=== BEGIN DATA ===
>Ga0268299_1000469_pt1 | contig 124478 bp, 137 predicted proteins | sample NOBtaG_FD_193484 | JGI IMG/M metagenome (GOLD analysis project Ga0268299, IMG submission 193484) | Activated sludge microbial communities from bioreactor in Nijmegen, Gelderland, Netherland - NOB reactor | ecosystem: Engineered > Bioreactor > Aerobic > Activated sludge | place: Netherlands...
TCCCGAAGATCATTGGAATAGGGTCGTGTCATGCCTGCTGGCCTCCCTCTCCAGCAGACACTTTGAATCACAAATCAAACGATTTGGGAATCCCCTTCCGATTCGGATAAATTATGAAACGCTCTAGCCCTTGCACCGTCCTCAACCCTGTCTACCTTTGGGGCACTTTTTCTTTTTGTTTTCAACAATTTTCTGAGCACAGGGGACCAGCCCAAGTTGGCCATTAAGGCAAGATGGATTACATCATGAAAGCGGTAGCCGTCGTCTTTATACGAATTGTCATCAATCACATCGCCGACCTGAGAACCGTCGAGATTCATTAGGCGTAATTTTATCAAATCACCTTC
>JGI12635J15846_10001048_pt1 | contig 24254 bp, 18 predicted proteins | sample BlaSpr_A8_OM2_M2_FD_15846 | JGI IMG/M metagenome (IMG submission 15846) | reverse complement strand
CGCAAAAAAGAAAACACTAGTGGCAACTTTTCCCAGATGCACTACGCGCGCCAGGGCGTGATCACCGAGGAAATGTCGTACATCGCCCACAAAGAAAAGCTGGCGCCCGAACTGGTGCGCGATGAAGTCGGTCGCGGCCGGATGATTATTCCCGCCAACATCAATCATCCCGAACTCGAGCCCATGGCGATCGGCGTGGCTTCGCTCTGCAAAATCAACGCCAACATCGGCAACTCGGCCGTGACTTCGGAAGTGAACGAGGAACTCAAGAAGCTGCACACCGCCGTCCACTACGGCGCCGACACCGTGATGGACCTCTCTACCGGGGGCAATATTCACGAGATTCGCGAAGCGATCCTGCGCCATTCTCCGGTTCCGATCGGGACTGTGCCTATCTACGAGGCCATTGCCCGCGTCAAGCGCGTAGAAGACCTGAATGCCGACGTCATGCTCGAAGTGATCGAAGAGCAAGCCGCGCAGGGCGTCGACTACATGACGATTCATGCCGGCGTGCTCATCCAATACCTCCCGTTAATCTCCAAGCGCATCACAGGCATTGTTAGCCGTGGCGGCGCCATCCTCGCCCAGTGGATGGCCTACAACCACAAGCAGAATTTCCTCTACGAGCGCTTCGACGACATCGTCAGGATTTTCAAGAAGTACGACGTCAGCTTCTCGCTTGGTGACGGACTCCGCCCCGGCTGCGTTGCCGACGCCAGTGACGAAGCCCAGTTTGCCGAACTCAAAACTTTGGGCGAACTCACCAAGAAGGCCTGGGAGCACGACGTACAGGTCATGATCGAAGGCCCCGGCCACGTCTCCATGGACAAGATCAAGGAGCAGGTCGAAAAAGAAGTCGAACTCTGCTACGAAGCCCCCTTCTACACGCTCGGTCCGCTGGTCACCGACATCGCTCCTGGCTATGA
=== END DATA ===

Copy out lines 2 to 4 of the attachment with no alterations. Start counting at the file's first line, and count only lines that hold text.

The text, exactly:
TCCCGAAGATCATTGGAATAGGGTCGTGTCATGCCTGCTGGCCTCCCTCTCCAGCAGACACTTTGAATCACAAATCAAACGATTTGGGAATCCCCTTCCGATTCGGATAAATTATGAAACGCTCTAGCCCTTGCACCGTCCTCAACCCTGTCTACCTTTGGGGCACTTTTTCTTTTTGTTTTCAACAATTTTCTGAGCACAGGGGACCAGCCCAAGTTGGCCATTAAGGCAAGATGGATTACATCATGAAAGCGGTAGCCGTCGTCTTTATACGAATTGTCATCAATCACATCGCCGACCTGAGAACCGTCGAGATTCATTAGGCGTAATTTTATCAAATCACCTTC
>JGI12635J15846_10001048_pt1 | contig 24254 bp, 18 predicted proteins | sample BlaSpr_A8_OM2_M2_FD_15846 | JGI IMG/M metagenome (IMG submission 15846) | reverse complement strand
CGCAAAAAAGAAAACACTAGTGGCAACTTTTCCCAGATGCACTACGCGCGCCAGGGCGTGATCACCGAGGAAATGTCGTACATCGCCCACAAAGAAAAGCTGGCGCCCGAACTGGTGCGCGATGAAGTCGGTCGCGGCCGGATGATTATTCCCGCCAACATCAATCATCCCGAACTCGAGCCCATGGCGATCGGCGTGGCTTCGCTCTGCAAAATCAACGCCAACATCGGCAACTCGGCCGTGACTTCGGAAGTGAACGAGGAACTCAAGAAGCTGCACACCGCCGTCCACTACGGCGCCGACACCGTGATGGACCTCTCTACCGGGGGCAATATTCACGAGATTCGCGAAGCGATCCTGCGCCATTCTCCGGTTCCGATCGGGACTGTGCCTATCTACGAGGCCATTGCCCGCGTCAAGCGCGTAGAAGACCTGAATGCCGACGTCATGCTCGAAGTGATCGAAGAGCAAGCCGCGCAGGGCGTCGACTACATGACGATTCATGCCGGCGTGCTCATCCAATACCTCCCGTTAATCTCCAAGCGCATCACAGGCATTGTTAGCCGTGGCGGCGCCATCCTCGCCCAGTGGATGGCCTACAACCACAAGCAGAATTTCCTCTACGAGCGCTTCGACGACATCGTCAGGATTTTCAAGAAGTACGACGTCAGCTTCTCGCTTGGTGACGGACTCCGCCCCGGCTGCGTTGCCGACGCCAGTGACGAAGCCCAGTTTGCCGAACTCAAAACTTTGGGCGAACTCACCAAGAAGGCCTGGGAGCACGACGTACAGGTCATGATCGAAGGCCCCGGCCACGTCTCCATGGACAAGATCAAGGAGCAGGTCGAAAAAGAAGTCGAACTCTGCTACGAAGCCCCCTTCTACACGCTCGGTCCGCTGGTCACCGACATCGCTCCTGGCTATGA